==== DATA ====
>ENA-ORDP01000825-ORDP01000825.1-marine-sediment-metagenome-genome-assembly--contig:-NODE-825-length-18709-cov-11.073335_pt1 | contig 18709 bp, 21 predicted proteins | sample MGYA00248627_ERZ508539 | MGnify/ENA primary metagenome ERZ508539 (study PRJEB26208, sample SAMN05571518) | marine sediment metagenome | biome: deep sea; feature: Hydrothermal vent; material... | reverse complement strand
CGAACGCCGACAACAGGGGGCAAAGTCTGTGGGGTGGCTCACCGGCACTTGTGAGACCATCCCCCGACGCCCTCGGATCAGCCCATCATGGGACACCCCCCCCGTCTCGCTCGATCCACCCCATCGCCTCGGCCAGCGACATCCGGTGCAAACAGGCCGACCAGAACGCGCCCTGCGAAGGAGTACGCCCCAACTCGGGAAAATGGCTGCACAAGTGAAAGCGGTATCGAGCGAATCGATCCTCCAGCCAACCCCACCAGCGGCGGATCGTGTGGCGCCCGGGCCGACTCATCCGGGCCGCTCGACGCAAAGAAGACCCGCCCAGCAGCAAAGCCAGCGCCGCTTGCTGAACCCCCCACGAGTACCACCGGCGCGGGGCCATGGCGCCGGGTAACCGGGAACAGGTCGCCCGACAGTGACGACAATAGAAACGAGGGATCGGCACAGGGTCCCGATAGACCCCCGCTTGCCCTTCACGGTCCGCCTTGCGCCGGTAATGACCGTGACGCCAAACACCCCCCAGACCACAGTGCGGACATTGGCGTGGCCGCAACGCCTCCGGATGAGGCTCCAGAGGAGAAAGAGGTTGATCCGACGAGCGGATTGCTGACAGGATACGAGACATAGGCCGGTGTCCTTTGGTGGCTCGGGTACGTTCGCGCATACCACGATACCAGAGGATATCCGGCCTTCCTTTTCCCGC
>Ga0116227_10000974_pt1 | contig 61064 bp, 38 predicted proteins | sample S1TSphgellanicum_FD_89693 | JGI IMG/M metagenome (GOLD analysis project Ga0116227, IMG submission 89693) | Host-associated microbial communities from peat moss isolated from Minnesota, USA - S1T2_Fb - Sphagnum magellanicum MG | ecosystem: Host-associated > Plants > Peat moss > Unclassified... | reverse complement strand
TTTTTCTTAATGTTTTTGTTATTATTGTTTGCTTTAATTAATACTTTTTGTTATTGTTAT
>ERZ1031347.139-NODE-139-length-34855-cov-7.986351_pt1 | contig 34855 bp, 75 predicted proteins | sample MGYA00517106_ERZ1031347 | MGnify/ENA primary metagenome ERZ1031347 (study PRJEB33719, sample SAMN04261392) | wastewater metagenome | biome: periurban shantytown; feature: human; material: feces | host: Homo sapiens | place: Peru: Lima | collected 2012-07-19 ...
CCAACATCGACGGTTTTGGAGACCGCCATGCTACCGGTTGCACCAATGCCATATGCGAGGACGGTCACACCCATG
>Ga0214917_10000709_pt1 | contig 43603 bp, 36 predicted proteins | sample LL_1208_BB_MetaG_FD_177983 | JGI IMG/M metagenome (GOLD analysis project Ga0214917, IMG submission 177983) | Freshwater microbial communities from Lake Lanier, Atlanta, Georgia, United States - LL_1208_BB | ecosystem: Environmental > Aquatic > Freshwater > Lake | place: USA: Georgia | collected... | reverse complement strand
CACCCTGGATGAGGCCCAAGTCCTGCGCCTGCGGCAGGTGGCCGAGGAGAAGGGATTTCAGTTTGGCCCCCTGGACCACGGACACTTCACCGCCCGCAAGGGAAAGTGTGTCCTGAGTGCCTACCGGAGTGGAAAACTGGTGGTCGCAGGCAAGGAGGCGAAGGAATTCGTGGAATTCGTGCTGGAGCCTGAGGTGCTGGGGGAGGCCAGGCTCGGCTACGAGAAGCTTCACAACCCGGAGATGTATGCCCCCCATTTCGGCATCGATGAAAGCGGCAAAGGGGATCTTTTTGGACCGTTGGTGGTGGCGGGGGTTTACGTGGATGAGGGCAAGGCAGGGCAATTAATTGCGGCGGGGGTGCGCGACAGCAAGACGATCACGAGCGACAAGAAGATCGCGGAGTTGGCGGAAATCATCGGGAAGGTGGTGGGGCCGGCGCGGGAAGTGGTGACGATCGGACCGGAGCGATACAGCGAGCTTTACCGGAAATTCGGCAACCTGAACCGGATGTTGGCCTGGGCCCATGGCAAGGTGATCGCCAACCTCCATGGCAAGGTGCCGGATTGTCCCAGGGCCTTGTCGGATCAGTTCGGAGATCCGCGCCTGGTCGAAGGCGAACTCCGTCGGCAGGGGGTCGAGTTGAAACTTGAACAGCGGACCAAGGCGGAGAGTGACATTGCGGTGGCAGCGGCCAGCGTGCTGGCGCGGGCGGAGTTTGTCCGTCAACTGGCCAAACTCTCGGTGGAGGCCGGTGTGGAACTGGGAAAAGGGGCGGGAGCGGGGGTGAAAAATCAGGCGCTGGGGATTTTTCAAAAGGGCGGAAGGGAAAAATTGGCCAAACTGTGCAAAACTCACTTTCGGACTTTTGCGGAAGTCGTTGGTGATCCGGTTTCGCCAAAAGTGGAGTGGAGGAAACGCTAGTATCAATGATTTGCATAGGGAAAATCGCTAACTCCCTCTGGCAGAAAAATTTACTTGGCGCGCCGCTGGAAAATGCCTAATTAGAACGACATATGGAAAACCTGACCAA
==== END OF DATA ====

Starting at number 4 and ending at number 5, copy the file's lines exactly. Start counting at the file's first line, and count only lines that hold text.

TTTTTCTTAATGTTTTTGTTATTATTGTTTGCTTTAATTAATACTTTTTGTTATTGTTAT
>ERZ1031347.139-NODE-139-length-34855-cov-7.986351_pt1 | contig 34855 bp, 75 predicted proteins | sample MGYA00517106_ERZ1031347 | MGnify/ENA primary metagenome ERZ1031347 (study PRJEB33719, sample SAMN04261392) | wastewater metagenome | biome: periurban shantytown; feature: human; material: feces | host: Homo sapiens | place: Peru: Lima | collected 2012-07-19 ...